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  • Writer's pictureRealFacts Editorial Team

The Pros and Cons of a Strong Economy for CRE


Commercial real estate properties

In commercial real estate (CRE), the interplay between various market dynamics often yields mixed outcomes. What benefits one sector might disadvantage another, and trends that buoy certain regions can simultaneously undermine others. This intricate dance is particularly evident in the current strong economic environment. While robust market conditions have boosted rents and occupancy rates, they have also contributed to the Federal Reserve's reluctance to reverse its stringent monetary policy—a change desperately needed to rejuvenate transaction volumes.


Graph of volatile net exports

Macroeconomic Dynamics


The first quarter of 2024 saw inflation-adjusted GDP growth at an estimated 1.6% annualized, a notable decrease from late last year but still within long-term averages. However, the real story lies in the shifting contributions to GDP growth. Net export data, frequently revised, dragged down aggregate GDP, primarily due to a significant rise in imports from Q4 of the previous year—a clear indicator of an economy far from faltering.


Graph of interest as a percent of GDP

Despite these challenges, personal consumption expenditures remain robust, and household debt service payments are not consuming an above-average portion of disposable income. Credit card delinquencies have spiked recently but are still well below long-term averages, indicating that the economy can handle additional pressure in this area.


The Labor Market's Resilience


The labor market continues to exhibit strength, with a tight job market ensuring steady employment, wage growth, and robust consumer spending. This dynamic supports businesses, spurring production and growth, which in turn sustains the demand for labor. Although there have been anecdotal reports of layoffs, particularly in the tech sector, the overall labor market sentiment remains positive, with quits still outnumbering layoffs. This suggests that many layoffs are driven by goals of margin expansion and efficiency rather than revenue decline.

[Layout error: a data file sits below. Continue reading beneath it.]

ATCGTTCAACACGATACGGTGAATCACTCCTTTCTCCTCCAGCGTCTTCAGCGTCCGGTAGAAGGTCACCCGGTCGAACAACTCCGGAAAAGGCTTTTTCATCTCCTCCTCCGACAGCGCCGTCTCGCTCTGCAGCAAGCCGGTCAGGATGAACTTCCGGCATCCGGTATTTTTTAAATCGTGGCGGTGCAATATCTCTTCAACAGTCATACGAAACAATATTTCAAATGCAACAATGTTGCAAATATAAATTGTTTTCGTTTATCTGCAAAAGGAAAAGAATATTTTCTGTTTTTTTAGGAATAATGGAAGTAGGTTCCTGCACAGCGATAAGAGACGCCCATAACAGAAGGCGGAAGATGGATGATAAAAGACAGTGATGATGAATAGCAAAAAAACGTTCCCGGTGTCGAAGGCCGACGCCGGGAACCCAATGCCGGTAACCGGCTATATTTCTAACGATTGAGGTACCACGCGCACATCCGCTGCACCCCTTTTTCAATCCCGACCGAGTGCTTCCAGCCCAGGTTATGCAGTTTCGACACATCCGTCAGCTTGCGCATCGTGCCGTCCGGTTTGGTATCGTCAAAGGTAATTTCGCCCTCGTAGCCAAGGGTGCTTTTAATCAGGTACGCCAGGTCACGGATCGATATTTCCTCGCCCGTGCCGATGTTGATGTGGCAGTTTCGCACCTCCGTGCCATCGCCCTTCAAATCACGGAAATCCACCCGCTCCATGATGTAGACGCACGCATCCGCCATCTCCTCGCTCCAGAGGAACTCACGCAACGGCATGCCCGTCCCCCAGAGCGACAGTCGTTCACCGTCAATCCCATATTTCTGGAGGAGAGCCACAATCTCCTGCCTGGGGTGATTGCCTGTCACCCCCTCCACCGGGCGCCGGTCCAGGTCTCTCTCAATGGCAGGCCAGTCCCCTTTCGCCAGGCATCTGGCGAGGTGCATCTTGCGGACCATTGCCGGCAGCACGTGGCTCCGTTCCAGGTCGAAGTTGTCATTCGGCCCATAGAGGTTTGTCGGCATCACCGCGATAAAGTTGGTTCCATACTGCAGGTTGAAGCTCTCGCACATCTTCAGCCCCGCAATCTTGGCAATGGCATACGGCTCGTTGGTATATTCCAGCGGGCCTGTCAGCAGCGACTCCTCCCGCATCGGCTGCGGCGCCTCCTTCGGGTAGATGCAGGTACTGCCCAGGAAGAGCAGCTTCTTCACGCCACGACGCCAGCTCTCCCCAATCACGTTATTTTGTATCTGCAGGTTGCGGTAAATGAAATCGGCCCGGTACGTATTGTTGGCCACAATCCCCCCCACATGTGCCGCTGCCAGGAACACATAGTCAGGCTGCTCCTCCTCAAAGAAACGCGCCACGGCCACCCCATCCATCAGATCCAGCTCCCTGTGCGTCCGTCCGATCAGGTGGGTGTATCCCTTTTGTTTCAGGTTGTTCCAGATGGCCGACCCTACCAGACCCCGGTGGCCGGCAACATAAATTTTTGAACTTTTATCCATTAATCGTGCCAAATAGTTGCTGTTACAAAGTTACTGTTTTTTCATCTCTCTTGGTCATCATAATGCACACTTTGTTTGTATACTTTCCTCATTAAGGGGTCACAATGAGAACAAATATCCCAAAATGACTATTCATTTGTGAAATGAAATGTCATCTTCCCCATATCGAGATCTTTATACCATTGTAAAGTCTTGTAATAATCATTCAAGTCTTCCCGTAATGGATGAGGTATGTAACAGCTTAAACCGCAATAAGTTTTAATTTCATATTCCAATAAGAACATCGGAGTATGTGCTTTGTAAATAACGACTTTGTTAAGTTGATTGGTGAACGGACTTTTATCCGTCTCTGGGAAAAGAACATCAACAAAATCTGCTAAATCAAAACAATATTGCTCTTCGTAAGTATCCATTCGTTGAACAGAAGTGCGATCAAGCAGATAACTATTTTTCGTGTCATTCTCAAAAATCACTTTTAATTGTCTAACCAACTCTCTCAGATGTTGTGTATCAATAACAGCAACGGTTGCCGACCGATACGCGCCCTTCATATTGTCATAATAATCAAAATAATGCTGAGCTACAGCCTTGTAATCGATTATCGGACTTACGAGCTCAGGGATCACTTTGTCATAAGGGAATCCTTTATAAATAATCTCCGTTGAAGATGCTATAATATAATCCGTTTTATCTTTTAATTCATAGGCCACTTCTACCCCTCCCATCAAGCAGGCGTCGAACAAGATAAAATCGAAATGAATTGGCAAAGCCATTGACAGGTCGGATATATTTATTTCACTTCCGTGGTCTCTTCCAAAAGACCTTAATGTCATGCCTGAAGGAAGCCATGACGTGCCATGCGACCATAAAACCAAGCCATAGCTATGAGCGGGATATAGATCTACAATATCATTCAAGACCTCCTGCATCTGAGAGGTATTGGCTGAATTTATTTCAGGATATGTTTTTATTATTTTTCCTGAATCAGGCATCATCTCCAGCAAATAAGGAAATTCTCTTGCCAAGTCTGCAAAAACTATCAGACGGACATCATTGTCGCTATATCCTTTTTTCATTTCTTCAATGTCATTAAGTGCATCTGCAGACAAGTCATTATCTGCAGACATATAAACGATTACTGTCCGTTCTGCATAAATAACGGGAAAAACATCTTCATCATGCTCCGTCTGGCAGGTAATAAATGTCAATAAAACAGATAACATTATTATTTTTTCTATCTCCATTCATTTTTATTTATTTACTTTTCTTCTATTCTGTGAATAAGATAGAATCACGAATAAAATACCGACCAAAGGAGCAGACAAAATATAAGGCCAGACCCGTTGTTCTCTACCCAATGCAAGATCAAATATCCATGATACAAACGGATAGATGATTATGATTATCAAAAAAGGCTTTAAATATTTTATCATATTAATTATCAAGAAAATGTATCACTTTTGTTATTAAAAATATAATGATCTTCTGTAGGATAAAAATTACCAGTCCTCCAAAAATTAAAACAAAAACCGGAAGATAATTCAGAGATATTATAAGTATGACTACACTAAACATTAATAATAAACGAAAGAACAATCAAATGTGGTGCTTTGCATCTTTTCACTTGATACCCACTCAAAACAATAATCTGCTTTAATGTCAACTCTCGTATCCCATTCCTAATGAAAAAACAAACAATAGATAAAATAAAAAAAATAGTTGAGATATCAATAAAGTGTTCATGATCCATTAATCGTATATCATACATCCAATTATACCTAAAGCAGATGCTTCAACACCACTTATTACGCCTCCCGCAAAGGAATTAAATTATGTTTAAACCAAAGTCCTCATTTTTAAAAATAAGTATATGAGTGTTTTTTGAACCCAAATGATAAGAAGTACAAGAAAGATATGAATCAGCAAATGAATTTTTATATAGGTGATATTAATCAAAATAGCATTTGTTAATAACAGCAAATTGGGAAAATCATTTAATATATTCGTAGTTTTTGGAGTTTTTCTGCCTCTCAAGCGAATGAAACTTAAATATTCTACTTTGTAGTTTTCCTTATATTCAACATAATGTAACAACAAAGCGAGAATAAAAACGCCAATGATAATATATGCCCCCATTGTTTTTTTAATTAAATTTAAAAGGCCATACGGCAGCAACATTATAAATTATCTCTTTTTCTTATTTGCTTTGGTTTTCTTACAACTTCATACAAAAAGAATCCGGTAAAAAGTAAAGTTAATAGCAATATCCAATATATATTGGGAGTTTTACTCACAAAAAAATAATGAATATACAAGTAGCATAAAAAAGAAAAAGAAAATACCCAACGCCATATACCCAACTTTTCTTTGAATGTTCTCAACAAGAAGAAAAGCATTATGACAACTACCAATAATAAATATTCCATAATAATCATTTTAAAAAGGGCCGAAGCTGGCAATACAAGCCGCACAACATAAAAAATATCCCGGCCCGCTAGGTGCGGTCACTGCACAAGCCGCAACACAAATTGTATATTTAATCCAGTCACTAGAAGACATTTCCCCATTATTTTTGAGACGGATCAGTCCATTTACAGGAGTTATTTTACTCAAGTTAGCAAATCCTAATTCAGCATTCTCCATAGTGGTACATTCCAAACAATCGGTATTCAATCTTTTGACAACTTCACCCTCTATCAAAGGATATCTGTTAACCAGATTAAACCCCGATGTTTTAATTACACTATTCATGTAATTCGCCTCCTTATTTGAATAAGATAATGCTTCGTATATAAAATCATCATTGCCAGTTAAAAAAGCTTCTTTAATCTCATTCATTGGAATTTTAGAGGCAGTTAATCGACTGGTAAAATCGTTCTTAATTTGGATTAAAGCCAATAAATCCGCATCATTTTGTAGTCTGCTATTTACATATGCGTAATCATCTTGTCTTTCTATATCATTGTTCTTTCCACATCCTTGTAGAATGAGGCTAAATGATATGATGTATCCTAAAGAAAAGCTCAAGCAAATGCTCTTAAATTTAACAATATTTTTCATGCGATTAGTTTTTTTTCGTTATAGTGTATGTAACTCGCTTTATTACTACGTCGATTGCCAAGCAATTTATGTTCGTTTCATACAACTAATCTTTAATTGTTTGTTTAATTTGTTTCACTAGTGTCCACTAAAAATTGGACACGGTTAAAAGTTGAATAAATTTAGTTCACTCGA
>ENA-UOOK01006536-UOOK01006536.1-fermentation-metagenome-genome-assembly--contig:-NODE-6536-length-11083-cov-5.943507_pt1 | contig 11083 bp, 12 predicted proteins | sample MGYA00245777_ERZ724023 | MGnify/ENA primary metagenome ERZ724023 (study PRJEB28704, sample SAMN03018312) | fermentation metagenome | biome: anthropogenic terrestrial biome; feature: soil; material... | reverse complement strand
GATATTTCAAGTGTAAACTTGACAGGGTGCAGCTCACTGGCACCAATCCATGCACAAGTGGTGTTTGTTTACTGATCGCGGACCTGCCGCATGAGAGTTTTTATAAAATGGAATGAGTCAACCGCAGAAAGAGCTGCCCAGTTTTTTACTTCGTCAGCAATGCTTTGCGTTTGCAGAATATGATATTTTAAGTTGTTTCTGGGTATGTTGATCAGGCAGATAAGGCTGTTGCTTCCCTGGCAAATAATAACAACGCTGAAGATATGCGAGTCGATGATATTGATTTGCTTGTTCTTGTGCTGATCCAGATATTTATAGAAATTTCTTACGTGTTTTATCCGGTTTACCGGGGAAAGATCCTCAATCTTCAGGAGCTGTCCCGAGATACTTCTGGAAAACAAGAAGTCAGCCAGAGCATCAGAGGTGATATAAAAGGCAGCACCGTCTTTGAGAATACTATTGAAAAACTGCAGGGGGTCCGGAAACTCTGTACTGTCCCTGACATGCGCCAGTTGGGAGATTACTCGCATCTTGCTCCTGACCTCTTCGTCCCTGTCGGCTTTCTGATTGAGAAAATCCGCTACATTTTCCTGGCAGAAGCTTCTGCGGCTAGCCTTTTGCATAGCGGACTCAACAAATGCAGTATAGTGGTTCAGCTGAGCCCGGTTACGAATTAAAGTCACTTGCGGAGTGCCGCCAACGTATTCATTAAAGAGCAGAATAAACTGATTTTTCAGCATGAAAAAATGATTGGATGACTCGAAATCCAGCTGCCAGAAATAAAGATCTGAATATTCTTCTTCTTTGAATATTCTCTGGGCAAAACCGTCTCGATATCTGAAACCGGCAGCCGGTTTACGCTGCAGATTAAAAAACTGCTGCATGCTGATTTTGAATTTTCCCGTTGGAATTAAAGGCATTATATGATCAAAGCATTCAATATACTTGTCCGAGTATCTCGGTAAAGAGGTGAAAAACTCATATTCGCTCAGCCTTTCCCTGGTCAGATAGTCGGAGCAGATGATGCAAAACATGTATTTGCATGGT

Geopolitical and Fiscal Concerns


According to Thomas LaSalvia, head of CRE economics, the primary economic risks today stem from geopolitical distress rather than fundamental domestic supply and demand issues. However, the growing level of government debt is a concern for both the long-term economy and the immediate real estate market. Federal debt as a percentage of GDP now stands at approximately 120%, and the real issue is the cost of debt servicing. As the government spends more on servicing its debt, it has less to invest in crucial areas like infrastructure and education, putting additional pressure on interest rates as more Treasuries are sold.


Interest Rate Projections


Graph of interest rate projections

Moody’s projects a higher, longer-run neutral interest rate. While the Federal Reserve could cut rates by up to 50 basis points this year and continue cuts next year, likely, 4% 10-year Treasuries and 6-10% real estate financing rates will become the new normal for some time.


CRE Specifics


Graph of urban market momentum